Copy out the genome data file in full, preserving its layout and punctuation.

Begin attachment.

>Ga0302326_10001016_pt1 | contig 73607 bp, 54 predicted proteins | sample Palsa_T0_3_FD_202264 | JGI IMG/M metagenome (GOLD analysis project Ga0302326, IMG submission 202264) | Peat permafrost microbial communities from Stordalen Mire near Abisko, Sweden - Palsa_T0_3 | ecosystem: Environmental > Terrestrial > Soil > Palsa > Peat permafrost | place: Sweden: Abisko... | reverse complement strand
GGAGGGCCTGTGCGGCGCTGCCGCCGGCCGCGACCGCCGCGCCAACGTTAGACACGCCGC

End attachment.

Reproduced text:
>Ga0302326_10001016_pt1 | contig 73607 bp, 54 predicted proteins | sample Palsa_T0_3_FD_202264 | JGI IMG/M metagenome (GOLD analysis project Ga0302326, IMG submission 202264) | Peat permafrost microbial communities from Stordalen Mire near Abisko, Sweden - Palsa_T0_3 | ecosystem: Environmental > Terrestrial > Soil > Palsa > Peat permafrost | place: Sweden: Abisko... | reverse complement strand
GGAGGGCCTGTGCGGCGCTGCCGCCGGCCGCGACCGCCGCGCCAACGTTAGACACGCCGC